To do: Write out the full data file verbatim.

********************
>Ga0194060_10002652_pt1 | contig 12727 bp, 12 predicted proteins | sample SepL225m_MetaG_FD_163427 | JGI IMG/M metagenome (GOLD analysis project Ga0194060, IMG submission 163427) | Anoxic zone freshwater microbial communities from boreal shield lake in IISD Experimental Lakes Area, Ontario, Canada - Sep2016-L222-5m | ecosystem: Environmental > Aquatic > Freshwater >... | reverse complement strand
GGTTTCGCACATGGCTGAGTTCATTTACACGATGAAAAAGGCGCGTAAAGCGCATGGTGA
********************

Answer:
>Ga0194060_10002652_pt1 | contig 12727 bp, 12 predicted proteins | sample SepL225m_MetaG_FD_163427 | JGI IMG/M metagenome (GOLD analysis project Ga0194060, IMG submission 163427) | Anoxic zone freshwater microbial communities from boreal shield lake in IISD Experimental Lakes Area, Ontario, Canada - Sep2016-L222-5m | ecosystem: Environmental > Aquatic > Freshwater >... | reverse complement strand
GGTTTCGCACATGGCTGAGTTCATTTACACGATGAAAAAGGCGCGTAAAGCGCATGGTGA